'We Become What We Behold’ Takes on the Media Feedback Loop
Nicky Case—the creator of 'Coming Out Simulator' and 'Parable of the Polygons'—turns their eye to media consumption.
I don't much like watching mainstream news, yet I always do. Being—and staying—informed is one thing, but being engulfed by a news cycle hyper-focused on fear is another.
Nicky Case's We Become What We Behold is the amalgamation of that feedback loop, highlighting the idea that media framing has an impact on the societal narrative. A 2014 illustration by Case sparked the idea, with We Become What We Behold expanding on the ways in which media pursues part of the story.
Case created the game before the 2016 election, but it's more relevant than ever as we approach the inauguration. You could fairly say that the country is caught in a media loop wrought with distrust—influence from the president-elect has folks considering real news as "fake news" and "fake news" as real news. The loop continues: "We separated ourselves in political echo chambers, treating the outside with smug contempt," Case said in a post-mortem on We Become What We Behold.
We Become What We Behold is Case's representation of that. Acting as a photographer, you're to capture newsworthy moments in the game's world. First, it's a circle-headed guy with nice hat. Then everyone begins wearing hats. A wild-eyed square-headed figure comes in, yelling at circle-headed folks. Take a photo of this and one circle-headed figure starts acting afraid of squares. Squares write off circles. Eventually, everyone hates everyone.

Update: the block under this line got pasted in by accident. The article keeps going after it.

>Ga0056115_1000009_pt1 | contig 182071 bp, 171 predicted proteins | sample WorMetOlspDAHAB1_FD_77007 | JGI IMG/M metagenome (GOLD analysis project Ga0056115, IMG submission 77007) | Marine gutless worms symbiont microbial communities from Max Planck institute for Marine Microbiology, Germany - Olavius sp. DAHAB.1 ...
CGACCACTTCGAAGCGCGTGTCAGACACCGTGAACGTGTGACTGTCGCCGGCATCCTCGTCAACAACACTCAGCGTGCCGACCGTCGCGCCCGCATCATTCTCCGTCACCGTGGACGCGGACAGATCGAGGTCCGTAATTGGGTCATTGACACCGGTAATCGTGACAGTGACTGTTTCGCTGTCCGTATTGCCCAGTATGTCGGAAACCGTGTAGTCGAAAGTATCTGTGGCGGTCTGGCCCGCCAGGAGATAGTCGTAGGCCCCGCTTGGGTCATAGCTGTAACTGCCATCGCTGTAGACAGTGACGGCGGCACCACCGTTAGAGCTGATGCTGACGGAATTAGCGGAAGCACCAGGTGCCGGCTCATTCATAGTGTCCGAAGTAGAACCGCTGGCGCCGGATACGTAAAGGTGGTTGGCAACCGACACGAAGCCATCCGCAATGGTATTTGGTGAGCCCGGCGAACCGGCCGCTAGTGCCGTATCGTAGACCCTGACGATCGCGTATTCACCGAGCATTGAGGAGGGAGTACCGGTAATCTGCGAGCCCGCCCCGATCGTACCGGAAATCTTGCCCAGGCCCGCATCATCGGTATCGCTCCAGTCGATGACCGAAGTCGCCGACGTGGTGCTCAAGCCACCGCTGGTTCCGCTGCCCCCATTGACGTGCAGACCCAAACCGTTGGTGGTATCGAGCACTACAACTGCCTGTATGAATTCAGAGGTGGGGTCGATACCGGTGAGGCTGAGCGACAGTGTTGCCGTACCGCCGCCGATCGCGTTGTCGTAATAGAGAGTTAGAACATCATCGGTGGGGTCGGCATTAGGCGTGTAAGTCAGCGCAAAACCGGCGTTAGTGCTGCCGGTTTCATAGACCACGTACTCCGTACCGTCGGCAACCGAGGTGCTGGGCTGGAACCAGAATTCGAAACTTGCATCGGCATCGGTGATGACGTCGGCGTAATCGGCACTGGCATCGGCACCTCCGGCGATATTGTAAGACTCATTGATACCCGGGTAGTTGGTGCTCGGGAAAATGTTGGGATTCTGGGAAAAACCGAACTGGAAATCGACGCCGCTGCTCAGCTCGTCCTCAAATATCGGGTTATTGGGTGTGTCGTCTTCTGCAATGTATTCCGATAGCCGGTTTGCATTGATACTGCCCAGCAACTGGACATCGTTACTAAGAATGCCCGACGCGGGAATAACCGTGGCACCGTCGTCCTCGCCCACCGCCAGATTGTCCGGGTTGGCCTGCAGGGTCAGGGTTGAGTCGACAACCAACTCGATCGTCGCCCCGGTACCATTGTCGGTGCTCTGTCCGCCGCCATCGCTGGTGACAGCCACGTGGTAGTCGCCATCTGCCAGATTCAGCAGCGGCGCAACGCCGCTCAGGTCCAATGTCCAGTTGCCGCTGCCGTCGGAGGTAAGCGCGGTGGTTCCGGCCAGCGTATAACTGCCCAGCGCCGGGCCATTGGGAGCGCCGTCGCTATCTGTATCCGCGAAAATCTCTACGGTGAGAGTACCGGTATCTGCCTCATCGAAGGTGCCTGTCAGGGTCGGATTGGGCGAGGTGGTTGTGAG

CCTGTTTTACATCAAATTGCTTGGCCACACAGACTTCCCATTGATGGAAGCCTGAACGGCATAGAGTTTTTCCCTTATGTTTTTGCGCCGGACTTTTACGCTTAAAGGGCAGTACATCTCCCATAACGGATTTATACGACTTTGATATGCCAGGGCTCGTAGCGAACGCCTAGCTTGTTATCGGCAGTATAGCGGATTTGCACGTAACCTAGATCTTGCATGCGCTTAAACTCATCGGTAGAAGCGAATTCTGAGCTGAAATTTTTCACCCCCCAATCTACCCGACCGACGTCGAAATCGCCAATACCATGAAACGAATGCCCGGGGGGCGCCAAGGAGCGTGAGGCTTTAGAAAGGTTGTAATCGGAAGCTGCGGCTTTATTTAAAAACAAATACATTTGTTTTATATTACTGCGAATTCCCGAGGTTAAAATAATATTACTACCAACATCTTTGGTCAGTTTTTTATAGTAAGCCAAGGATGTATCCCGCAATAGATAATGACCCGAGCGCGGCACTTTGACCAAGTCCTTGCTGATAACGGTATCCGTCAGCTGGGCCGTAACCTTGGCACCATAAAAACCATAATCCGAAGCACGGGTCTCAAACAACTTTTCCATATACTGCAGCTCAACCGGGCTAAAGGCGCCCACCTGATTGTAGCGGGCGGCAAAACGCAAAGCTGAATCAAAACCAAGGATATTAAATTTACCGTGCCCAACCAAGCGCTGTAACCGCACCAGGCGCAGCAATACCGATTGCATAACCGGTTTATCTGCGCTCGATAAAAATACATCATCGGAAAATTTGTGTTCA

Of course, the real world isn't always so clear-cut. That's much of the point of the game—highlighting the oversimplifications that often lead to political or personal hostility. It is, admittedly, a simplification on the game's part that only depictions of hatred go viral.
"The feedback loop only rolls in one direction," Case said. "The gears have ratchet. If you take a picture of a circle person being angry at a square person, that gets viewers, making square people angry at circle people in return. But if you take a picture of circles and squares getting along, the audience doesn't care to watch that, so nothing changes."
We Become What We Behold's ending does not mince words: It's very violent. And it was a deliberate way to create empathy with the audience, Case said. After all, this is media—the game itself is a feedback loop within a feedback loop. "Stories create empathy," Case said. "That's what's missing from our politics—empathy."
The game's ending upset me. I scrambled to close the window as shots began to ring out. But in doing that, I missed the short scene Case added to We Become What We Behold's ending. It's a demonstration of unity. As in Nick Kaman's This Is Fine, We Become What We Behold is a mixture of fire and life.
There's a lot of work to be done.
We Become What We Behold is available for free on itch.io.